Dr. Aucher's deed is dated anno 8 W. III. The revenues consist of the rent of a messuage or farm-house, with 55 acres of land in Worde, and 32 acres of marsh land in Burmarsh and Eastchurch, in Romney Marsh

*A public subscription in 1772 raised £343-13s: Hasted XI, p. 184 - this is likely the one they talk about used to repair the house


"Dr. (John) Aucher Preb. of Cant. (who died March 12, 1701) left an Estate of abt 90£ a Year for 6 poor widows of Clergymen in this Diocese. Each hath constantly 10 Guineas a year, & commonly 2 Gs more, & sometimes a Ch. of Coals. Each hath also 2Gs yearly from the (Canterbury) Society for Orphans & Widows of Clergy. (They dwell in a House called Cogans Hospital, because) given by Mr. Cogan, who gave also an Estate, which is lost; but the Mayor & Ald. who are his Trustees, let Dr. Auchers Widows live in the House. His Trustees are Dr. Geekie5, Walwyn, Randolph Pr. of Corpus; Mr. Taylor8 of Bifrons, & ADn Head, who agree to nominate by Turns. This from the ADns Letter Sept. 25. 1760. His Grant was made Dec. 8. 1696 & is in a Box in the Audit House, Cant. See an abstract of it.

Inst. to St. Peters on pres. by the K. patron thereof 1672 Entry B. III. 163. Collation to Westgate Holy Cross V. 1679 IV. 78 & on the next vacancy 87.

John Cogan founded the hospital in 1657. He was in charge of the sequestration of royalist and ecclesiastical estates in Kent, and endowed the hospital with lands which, in 1660, were returned to the original owners, leaving the hospital on a precarious financial footing. A public subscription in 1772 raised £343-13s: Hasted XI, p. 184"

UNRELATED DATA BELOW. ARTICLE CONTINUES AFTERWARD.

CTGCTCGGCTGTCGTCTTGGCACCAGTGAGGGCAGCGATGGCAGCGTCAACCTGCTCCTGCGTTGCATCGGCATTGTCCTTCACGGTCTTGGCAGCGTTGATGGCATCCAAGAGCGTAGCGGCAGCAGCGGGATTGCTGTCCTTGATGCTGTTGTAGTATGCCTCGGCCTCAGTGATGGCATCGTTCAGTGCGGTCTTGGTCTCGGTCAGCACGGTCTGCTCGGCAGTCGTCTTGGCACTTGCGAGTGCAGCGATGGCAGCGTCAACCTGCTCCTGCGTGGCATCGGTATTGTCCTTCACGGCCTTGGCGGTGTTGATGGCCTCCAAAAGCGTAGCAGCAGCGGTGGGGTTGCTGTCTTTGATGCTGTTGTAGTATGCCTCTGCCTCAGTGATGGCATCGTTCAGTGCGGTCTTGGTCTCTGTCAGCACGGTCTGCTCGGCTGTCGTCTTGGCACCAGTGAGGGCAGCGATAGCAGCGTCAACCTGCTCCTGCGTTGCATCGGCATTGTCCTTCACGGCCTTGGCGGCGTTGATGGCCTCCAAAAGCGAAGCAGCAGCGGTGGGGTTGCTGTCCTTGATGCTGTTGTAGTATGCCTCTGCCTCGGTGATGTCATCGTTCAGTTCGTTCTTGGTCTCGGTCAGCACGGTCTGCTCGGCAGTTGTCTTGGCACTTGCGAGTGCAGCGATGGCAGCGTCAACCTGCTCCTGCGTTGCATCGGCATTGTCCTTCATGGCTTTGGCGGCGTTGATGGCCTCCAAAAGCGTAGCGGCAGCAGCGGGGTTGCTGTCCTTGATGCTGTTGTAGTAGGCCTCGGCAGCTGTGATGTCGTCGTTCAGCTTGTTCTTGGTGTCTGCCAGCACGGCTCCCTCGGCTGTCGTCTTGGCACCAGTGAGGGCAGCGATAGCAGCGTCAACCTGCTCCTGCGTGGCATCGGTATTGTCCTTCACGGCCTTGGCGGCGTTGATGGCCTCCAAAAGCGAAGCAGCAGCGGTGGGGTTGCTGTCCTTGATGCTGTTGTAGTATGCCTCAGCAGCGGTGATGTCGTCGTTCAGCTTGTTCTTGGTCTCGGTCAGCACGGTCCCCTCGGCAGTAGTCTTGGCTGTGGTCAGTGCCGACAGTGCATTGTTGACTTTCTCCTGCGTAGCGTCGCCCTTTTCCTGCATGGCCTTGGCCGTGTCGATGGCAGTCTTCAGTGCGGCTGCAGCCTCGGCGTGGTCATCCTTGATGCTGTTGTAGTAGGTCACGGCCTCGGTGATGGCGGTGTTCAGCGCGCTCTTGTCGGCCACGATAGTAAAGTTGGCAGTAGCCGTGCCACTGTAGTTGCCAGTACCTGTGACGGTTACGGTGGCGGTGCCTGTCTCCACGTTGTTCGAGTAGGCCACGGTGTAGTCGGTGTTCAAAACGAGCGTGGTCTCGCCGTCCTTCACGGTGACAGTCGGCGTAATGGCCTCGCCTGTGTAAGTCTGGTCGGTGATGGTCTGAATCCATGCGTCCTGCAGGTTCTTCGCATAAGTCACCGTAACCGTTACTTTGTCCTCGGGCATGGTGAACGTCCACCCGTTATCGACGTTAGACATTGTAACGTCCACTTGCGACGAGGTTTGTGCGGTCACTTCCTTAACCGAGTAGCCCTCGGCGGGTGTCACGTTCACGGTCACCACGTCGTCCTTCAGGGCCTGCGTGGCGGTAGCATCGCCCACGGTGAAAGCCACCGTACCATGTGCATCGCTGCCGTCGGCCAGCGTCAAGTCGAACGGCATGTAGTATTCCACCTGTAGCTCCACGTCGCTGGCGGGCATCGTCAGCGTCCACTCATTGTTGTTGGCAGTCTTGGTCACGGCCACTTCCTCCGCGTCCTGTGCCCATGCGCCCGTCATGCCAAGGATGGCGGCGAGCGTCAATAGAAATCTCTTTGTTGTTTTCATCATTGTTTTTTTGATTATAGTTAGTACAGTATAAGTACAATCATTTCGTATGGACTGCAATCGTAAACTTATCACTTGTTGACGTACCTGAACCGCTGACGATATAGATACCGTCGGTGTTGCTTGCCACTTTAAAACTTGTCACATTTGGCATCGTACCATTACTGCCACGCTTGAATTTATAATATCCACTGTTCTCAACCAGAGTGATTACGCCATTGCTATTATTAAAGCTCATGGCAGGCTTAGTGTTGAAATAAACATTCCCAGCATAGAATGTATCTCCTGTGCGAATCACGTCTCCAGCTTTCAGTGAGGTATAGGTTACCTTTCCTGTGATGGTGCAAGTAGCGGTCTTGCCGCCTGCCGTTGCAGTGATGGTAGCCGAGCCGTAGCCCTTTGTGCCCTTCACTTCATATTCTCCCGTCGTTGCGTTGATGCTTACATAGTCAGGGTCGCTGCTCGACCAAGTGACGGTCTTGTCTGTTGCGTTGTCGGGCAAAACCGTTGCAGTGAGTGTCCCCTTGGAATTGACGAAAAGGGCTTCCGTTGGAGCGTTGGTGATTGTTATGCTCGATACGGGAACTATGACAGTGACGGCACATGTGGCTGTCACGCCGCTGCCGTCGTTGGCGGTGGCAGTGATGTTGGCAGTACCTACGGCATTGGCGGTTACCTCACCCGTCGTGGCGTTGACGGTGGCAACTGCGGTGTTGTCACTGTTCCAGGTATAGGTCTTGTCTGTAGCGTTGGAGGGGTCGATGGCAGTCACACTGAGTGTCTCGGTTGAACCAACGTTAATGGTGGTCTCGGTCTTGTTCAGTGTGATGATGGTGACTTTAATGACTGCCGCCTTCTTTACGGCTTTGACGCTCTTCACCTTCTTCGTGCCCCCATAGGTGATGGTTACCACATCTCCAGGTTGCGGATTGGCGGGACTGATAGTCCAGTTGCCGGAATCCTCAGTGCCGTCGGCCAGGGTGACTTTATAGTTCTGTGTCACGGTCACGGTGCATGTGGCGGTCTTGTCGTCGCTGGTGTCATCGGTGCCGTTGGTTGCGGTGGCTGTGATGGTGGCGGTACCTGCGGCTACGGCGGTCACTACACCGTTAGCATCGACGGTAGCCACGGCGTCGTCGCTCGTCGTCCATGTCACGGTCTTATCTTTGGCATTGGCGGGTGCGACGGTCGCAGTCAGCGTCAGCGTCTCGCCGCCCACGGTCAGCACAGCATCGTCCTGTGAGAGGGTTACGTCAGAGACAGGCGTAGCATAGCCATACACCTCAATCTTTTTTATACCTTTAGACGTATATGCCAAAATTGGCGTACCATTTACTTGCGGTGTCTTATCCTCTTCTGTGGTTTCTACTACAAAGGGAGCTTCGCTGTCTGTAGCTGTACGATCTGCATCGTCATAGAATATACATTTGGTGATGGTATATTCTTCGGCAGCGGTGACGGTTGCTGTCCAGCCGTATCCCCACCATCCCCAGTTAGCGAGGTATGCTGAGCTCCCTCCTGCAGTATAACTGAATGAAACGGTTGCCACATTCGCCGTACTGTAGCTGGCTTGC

In St. Peter's is an ancient institution called Cogan's Hospital, from its founder Mr. John Cogan, who, by will, dated 1567, devised his mansion here, and other estates, for the residence and support of six poor widows of clergymen. This endowment has been greatly improved by good stewardship, and increased by the liberality of other benefactors. On the site of this hospital was the principal gateway to a convent of Grey Friars or Franciscans, which anciently stood behind it. Some remains of this Abbey may still be traced by the curious antiquary, but no vestige remains of the church which was attached to it. 1837



Cogan's House/St. Aucher's Charity c. 1840's

Mary Wilson

Elizabeth Warbuton

"January 25th, 1845, death at Canterbury, Elizabeth, relict of the Rev. W. P. Warburton, Vicar of Lydd. GM 1845

Elizabeth Mary Moore Warbuton

Sarah Keith*